One Abyss to Another
“I’m tired of this place, you know.”
“Yes, tired.” He shifted in the grass, scowling at the night sky. The grass was damp – barely, but enough for the blades to be cold to the touch – and the air around them draped them in a chill, biting him even as he crossed his arms against it. “This year has been one catastrophe after another. I’m tired of the world being cruel and I’m tired of being powerless to stop it.”
Another breeze pushed against them, unrelenting. He squeezed his eyes shut, like the wind and the sky and the world would go away if only he blocked them out hard enough. But the wind rushed past his ears, and the moonlight colored him pale, and the world ignored him as always.
She went quiet for a moment beside him, paused her search for a suitable rock to sacrifice to the water below. He almost took her silence as agreement, until she tilted her head and said, carefully, “I don’t think the world is kind, but it isn’t cruel, either.”
“No?” He sat up and stared at her, blinking, waiting, but she seemed content to just shake her head and let her words just mingle with the salt in the air. “Well, what is it, then?”
“It’s itself. We can’t define the universe for its treatment of us – why would we, anyway? It has no reason to prove itself to us.” She shrugged, tossing a stone off the cliff and grabbing another before the first reached the water below. “We’re insignificant in the long run.”
“It is. Do you know why?” He shook his head after a moment – partially to satiate her and her smug smile, but he had to admit, a small part of him was curious. She tossed the second rock to the sea and watched it disappear into the waves, and she said, slightly hushed, “Because that means it’s up to us to be kind, and just, and caring, because the world will never do it for us. It’s up to us to change things down here.”
“…Oh.” He looked to the sky with a frown, like the moon would blink back at him if he stared imploringly enough. But it was still, and the stars with it, offering no response or guidance or apology, and he looked away inextricably disappointed. “That’s a big responsibility.”
A beat of silence as she nodded; the waves lapped the shore below them, a small comfort for the weight on their shoulders.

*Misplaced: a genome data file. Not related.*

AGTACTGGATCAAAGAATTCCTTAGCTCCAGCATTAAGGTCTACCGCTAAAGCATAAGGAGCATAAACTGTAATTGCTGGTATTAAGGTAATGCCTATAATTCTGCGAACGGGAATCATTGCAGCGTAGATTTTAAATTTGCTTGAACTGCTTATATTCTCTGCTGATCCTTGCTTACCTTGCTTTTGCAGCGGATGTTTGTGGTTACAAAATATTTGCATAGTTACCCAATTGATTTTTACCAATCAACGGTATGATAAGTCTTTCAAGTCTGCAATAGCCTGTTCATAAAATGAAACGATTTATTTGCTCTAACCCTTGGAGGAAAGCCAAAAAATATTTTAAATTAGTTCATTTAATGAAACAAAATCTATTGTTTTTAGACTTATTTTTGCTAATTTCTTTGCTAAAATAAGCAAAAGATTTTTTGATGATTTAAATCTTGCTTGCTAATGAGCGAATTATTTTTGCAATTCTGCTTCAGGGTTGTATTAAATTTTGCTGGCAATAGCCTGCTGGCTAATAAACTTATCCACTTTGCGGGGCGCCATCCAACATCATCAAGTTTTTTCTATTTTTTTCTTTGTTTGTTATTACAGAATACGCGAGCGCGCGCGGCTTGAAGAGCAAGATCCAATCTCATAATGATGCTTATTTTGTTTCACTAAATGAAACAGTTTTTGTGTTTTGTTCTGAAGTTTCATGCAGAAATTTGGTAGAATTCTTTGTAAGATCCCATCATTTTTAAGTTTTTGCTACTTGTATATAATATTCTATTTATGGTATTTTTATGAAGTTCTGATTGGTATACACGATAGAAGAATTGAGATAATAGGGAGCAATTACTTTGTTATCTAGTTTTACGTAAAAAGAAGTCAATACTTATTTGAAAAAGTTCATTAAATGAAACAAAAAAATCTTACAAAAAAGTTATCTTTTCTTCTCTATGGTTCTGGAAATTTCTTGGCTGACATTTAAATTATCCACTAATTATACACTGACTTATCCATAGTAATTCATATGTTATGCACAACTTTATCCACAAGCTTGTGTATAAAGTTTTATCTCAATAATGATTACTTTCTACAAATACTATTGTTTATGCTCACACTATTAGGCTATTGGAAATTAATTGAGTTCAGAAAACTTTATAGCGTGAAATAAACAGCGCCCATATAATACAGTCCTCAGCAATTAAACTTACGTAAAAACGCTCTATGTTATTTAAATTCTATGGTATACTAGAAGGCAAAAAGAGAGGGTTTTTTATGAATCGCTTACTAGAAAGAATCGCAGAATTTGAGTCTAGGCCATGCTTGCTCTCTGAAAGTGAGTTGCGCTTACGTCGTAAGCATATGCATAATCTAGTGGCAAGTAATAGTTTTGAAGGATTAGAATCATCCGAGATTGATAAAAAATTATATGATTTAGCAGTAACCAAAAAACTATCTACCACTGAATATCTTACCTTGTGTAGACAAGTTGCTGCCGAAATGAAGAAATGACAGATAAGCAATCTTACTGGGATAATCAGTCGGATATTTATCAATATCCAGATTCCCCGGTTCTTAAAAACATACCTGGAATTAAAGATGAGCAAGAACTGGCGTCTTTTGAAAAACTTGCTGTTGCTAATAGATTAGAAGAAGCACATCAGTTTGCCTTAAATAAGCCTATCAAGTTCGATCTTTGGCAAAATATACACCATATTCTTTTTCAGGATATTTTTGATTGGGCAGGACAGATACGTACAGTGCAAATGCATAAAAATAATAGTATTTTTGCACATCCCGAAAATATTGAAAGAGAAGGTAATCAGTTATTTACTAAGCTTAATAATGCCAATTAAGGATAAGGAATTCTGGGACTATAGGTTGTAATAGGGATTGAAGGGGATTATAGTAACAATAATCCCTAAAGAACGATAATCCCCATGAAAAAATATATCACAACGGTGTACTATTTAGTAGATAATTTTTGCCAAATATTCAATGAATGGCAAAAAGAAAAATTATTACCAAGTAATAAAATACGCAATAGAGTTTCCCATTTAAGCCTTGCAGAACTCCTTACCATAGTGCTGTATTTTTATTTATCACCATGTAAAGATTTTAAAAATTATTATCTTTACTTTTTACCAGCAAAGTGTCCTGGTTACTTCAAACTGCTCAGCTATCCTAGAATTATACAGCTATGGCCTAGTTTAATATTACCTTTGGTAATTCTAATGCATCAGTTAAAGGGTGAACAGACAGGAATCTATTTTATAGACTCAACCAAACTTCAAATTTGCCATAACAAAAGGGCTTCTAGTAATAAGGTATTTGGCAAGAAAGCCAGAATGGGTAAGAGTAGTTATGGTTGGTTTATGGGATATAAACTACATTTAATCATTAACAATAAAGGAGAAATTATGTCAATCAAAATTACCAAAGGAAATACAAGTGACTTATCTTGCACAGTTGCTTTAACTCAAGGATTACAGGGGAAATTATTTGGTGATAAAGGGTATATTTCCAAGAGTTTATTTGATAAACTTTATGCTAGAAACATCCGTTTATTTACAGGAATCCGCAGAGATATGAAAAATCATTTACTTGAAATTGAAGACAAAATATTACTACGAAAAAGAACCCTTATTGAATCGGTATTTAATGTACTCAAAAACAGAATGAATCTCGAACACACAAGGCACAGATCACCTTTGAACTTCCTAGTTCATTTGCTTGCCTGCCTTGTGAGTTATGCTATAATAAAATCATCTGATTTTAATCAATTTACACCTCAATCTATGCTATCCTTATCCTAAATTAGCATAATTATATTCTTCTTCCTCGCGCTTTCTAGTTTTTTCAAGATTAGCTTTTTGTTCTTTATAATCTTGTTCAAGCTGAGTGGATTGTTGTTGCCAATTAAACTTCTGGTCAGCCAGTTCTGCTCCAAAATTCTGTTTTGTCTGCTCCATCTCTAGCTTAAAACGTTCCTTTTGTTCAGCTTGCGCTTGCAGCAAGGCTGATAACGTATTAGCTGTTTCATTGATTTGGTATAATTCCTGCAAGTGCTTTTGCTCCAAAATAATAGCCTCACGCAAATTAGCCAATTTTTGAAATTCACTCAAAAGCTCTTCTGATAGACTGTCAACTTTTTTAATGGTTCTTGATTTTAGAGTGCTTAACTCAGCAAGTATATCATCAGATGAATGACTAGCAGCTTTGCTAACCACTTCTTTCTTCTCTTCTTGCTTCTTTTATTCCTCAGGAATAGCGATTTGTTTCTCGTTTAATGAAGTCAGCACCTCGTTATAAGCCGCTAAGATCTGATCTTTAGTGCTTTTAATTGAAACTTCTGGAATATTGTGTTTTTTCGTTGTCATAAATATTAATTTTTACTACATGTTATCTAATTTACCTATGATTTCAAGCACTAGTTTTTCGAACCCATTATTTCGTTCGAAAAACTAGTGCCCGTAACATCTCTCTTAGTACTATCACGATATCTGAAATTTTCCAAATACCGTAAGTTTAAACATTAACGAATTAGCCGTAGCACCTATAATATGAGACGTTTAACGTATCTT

“Have you ever seen a close-up picture of an eye?” she said after a second, waiting again for him to nod or shake his head. “Our eyes look like galaxies. DNA, too. We may be a tiny, insignificant part of the universe, but it’s such a large part of us, it imprints itself in the very pieces we’re made of. We have a sky inside us.”
He watched as she tossed a third rock off the cliffside. It fell that fifty feet, disappeared into the blue without a sound. He grabbed a stone from the ground beside him and held it out over the ledge, eyes trained on the waves below as if they’d calm down under his gaze. They didn’t – but even from fifty feet up, he saw the water bring gifts to the shore, shells and pebbles and sea-smoothed glass delivered to the sand and left to rest under the moon.
He unfurled his fist and let the rock drop to the waiting water below. “I think I’d rather have an ocean.”
“An ocean,” he repeated. “Instead of a universe- instead of the sky.”
“Ah. Well, no matter,” she hummed, picking through the grass for another prize, something particular. “What’s an ocean to a sky, after all?”
Out on the horizon, if he squinted in the dark, he could just make out the line where the starry black met deep blue. They almost melted into each other, two inks running together on a page. “One abyss to another.”
“Exactly. Vast,” she gave up on searching and began picking flowers instead, “and open, and containing multitudes. Selfish, compassionate, vindictive, brave, bad, good, all that in a human being – in you and me.” She spared the world a glance, then looked to him with that oh-so-pleased smile. “We’re insignificant to the world, but in and of ourselves, we’re remarkable things.”
She returned to her flowers, weaving them into a chain as he stared out at the horizon. The sky stared back at him, twinkling and unmoved, and the sea below it shifted as if to wave at him, distant but doting – the world was uncaring, in the grand scheme of things, but it was far from uninvolved. He laid back down in the grass and stared upwards, from a grassy cliff over the ocean, a universe of feeling within an unfeeling universe. Remarkable.
“I guess we are.”
Lexi Baker is a freshman at Indiana University Bloomington studying psychology, criminal justice, and linguistics. She is an avid writer with a passion for editing, nature, and the small, ineffable moments in life, and though she’s new to publishing her work, she’s excited and honored to have a place in the Red Cedar Review.